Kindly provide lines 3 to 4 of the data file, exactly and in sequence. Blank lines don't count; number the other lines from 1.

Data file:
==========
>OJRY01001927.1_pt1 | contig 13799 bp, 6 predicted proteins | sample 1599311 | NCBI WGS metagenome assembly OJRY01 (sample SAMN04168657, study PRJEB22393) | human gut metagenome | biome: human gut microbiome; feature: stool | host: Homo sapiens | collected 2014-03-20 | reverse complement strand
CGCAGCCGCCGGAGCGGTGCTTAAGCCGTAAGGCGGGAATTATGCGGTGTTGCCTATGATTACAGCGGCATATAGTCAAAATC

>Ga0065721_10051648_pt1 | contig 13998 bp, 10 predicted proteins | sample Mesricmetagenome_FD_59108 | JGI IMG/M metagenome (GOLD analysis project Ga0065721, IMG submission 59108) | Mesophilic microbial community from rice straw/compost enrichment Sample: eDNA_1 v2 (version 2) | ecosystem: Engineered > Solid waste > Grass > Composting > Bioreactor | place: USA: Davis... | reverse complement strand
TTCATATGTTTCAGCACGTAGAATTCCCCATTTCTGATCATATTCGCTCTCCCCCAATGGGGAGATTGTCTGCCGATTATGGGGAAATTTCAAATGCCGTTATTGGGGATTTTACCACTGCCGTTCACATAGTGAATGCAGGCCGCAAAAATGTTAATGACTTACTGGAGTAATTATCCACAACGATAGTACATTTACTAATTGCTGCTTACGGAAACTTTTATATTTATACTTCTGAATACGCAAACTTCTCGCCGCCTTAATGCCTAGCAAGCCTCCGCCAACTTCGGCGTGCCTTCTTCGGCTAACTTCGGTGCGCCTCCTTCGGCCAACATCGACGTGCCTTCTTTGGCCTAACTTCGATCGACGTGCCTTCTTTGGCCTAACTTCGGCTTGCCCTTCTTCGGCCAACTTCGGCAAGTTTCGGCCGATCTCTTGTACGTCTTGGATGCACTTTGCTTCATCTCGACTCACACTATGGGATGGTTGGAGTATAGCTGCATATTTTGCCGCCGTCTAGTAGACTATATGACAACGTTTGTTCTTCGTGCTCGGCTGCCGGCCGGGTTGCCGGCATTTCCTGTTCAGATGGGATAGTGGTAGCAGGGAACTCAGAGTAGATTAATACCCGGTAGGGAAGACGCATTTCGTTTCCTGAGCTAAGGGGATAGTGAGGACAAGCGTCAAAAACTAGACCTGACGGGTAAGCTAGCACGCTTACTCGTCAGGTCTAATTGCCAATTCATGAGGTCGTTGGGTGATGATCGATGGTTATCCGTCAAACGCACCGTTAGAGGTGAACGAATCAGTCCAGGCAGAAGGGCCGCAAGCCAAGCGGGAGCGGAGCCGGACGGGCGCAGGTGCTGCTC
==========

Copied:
>Ga0065721_10051648_pt1 | contig 13998 bp, 10 predicted proteins | sample Mesricmetagenome_FD_59108 | JGI IMG/M metagenome (GOLD analysis project Ga0065721, IMG submission 59108) | Mesophilic microbial community from rice straw/compost enrichment Sample: eDNA_1 v2 (version 2) | ecosystem: Engineered > Solid waste > Grass > Composting > Bioreactor | place: USA: Davis... | reverse complement strand
TTCATATGTTTCAGCACGTAGAATTCCCCATTTCTGATCATATTCGCTCTCCCCCAATGGGGAGATTGTCTGCCGATTATGGGGAAATTTCAAATGCCGTTATTGGGGATTTTACCACTGCCGTTCACATAGTGAATGCAGGCCGCAAAAATGTTAATGACTTACTGGAGTAATTATCCACAACGATAGTACATTTACTAATTGCTGCTTACGGAAACTTTTATATTTATACTTCTGAATACGCAAACTTCTCGCCGCCTTAATGCCTAGCAAGCCTCCGCCAACTTCGGCGTGCCTTCTTCGGCTAACTTCGGTGCGCCTCCTTCGGCCAACATCGACGTGCCTTCTTTGGCCTAACTTCGATCGACGTGCCTTCTTTGGCCTAACTTCGGCTTGCCCTTCTTCGGCCAACTTCGGCAAGTTTCGGCCGATCTCTTGTACGTCTTGGATGCACTTTGCTTCATCTCGACTCACACTATGGGATGGTTGGAGTATAGCTGCATATTTTGCCGCCGTCTAGTAGACTATATGACAACGTTTGTTCTTCGTGCTCGGCTGCCGGCCGGGTTGCCGGCATTTCCTGTTCAGATGGGATAGTGGTAGCAGGGAACTCAGAGTAGATTAATACCCGGTAGGGAAGACGCATTTCGTTTCCTGAGCTAAGGGGATAGTGAGGACAAGCGTCAAAAACTAGACCTGACGGGTAAGCTAGCACGCTTACTCGTCAGGTCTAATTGCCAATTCATGAGGTCGTTGGGTGATGATCGATGGTTATCCGTCAAACGCACCGTTAGAGGTGAACGAATCAGTCCAGGCAGAAGGGCCGCAAGCCAAGCGGGAGCGGAGCCGGACGGGCGCAGGTGCTGCTC